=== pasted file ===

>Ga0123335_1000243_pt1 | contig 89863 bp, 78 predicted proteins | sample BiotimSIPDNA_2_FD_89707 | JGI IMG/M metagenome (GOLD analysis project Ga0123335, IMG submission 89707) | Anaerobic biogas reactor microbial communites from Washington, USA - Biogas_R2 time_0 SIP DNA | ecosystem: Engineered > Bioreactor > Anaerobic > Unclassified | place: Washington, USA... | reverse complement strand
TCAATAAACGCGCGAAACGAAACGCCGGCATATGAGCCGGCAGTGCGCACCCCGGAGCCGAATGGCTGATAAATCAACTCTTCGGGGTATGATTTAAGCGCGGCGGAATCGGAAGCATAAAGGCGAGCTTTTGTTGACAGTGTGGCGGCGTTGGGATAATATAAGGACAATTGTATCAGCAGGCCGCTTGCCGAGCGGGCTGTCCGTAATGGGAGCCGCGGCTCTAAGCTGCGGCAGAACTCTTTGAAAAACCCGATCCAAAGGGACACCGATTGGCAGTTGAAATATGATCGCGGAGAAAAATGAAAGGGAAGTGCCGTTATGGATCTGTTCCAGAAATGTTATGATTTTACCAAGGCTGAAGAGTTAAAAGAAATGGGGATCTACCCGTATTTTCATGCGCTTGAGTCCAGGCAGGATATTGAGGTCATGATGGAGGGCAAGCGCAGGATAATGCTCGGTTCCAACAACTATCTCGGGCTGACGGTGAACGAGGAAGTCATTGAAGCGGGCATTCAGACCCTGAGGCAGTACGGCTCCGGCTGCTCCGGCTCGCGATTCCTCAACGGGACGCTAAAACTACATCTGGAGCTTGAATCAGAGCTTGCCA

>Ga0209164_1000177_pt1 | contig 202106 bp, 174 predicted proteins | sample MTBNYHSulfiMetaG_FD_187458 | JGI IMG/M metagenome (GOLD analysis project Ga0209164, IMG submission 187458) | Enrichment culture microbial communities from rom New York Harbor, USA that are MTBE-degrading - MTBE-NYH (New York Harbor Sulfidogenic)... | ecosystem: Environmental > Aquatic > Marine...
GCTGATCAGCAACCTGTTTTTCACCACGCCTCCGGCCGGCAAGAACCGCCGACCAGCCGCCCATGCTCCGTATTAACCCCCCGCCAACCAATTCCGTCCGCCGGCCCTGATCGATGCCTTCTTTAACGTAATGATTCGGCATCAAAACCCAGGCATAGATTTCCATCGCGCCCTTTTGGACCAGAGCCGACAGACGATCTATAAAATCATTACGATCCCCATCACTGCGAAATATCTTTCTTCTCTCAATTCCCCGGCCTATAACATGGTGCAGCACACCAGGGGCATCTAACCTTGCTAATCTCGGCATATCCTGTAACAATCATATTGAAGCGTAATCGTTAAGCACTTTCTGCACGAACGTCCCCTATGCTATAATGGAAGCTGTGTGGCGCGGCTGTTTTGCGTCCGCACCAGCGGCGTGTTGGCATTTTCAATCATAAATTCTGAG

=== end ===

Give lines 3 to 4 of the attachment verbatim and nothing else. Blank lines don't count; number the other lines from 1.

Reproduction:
>Ga0209164_1000177_pt1 | contig 202106 bp, 174 predicted proteins | sample MTBNYHSulfiMetaG_FD_187458 | JGI IMG/M metagenome (GOLD analysis project Ga0209164, IMG submission 187458) | Enrichment culture microbial communities from rom New York Harbor, USA that are MTBE-degrading - MTBE-NYH (New York Harbor Sulfidogenic)... | ecosystem: Environmental > Aquatic > Marine...
GCTGATCAGCAACCTGTTTTTCACCACGCCTCCGGCCGGCAAGAACCGCCGACCAGCCGCCCATGCTCCGTATTAACCCCCCGCCAACCAATTCCGTCCGCCGGCCCTGATCGATGCCTTCTTTAACGTAATGATTCGGCATCAAAACCCAGGCATAGATTTCCATCGCGCCCTTTTGGACCAGAGCCGACAGACGATCTATAAAATCATTACGATCCCCATCACTGCGAAATATCTTTCTTCTCTCAATTCCCCGGCCTATAACATGGTGCAGCACACCAGGGGCATCTAACCTTGCTAATCTCGGCATATCCTGTAACAATCATATTGAAGCGTAATCGTTAAGCACTTTCTGCACGAACGTCCCCTATGCTATAATGGAAGCTGTGTGGCGCGGCTGTTTTGCGTCCGCACCAGCGGCGTGTTGGCATTTTCAATCATAAATTCTGAG